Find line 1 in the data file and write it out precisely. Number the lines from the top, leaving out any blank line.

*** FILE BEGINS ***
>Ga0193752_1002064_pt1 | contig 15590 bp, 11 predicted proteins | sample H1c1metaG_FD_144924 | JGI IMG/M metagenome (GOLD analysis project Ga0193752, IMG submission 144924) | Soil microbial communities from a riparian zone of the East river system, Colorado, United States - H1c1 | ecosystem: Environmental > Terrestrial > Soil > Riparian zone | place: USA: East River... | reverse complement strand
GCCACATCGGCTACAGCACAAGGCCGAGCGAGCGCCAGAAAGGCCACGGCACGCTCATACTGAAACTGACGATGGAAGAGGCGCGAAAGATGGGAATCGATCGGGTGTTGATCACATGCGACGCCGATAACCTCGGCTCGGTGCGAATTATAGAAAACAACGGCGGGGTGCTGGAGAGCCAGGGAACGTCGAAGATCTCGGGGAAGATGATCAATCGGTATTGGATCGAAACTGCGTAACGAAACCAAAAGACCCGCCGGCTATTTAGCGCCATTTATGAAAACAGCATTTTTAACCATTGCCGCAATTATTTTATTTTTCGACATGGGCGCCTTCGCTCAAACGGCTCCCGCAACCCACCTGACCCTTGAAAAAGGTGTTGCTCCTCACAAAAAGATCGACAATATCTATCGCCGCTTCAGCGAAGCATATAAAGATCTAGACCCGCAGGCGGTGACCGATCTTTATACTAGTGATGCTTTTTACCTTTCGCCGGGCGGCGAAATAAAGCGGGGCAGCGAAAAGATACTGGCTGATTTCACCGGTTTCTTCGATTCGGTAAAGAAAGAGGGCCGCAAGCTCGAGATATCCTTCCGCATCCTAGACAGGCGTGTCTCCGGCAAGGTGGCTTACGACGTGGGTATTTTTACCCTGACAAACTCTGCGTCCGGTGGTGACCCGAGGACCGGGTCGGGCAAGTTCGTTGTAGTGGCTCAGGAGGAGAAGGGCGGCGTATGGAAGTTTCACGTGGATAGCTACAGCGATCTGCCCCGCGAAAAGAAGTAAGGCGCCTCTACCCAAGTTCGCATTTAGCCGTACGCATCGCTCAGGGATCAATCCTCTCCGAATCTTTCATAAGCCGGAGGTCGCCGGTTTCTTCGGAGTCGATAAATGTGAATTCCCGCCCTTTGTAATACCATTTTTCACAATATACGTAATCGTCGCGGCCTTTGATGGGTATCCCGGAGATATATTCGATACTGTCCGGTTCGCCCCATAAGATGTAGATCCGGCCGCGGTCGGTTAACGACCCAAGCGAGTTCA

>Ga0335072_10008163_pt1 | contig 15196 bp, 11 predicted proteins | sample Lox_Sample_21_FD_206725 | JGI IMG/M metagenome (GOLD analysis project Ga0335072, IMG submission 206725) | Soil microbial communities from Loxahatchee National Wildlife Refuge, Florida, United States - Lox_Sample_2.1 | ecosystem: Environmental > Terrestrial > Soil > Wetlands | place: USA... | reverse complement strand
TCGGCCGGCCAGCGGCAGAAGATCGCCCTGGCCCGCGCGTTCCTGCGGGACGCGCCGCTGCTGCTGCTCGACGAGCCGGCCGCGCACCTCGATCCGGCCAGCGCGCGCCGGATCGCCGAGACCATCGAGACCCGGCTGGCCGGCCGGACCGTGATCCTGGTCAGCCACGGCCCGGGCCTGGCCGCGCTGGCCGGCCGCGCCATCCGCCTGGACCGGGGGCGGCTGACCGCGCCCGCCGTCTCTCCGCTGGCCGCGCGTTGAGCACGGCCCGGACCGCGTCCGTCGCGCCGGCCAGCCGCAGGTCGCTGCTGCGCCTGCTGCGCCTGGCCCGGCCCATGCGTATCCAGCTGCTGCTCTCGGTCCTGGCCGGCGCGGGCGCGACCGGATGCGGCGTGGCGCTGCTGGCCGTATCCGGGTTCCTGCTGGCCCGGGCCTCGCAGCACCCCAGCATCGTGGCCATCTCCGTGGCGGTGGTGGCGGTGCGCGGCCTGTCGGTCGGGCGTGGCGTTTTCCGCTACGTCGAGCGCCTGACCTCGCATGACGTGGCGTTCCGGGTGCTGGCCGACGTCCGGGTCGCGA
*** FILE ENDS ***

>Ga0193752_1002064_pt1 | contig 15590 bp, 11 predicted proteins | sample H1c1metaG_FD_144924 | JGI IMG/M metagenome (GOLD analysis project Ga0193752, IMG submission 144924) | Soil microbial communities from a riparian zone of the East river system, Colorado, United States - H1c1 | ecosystem: Environmental > Terrestrial > Soil > Riparian zone | place: USA: East River... | reverse complement strand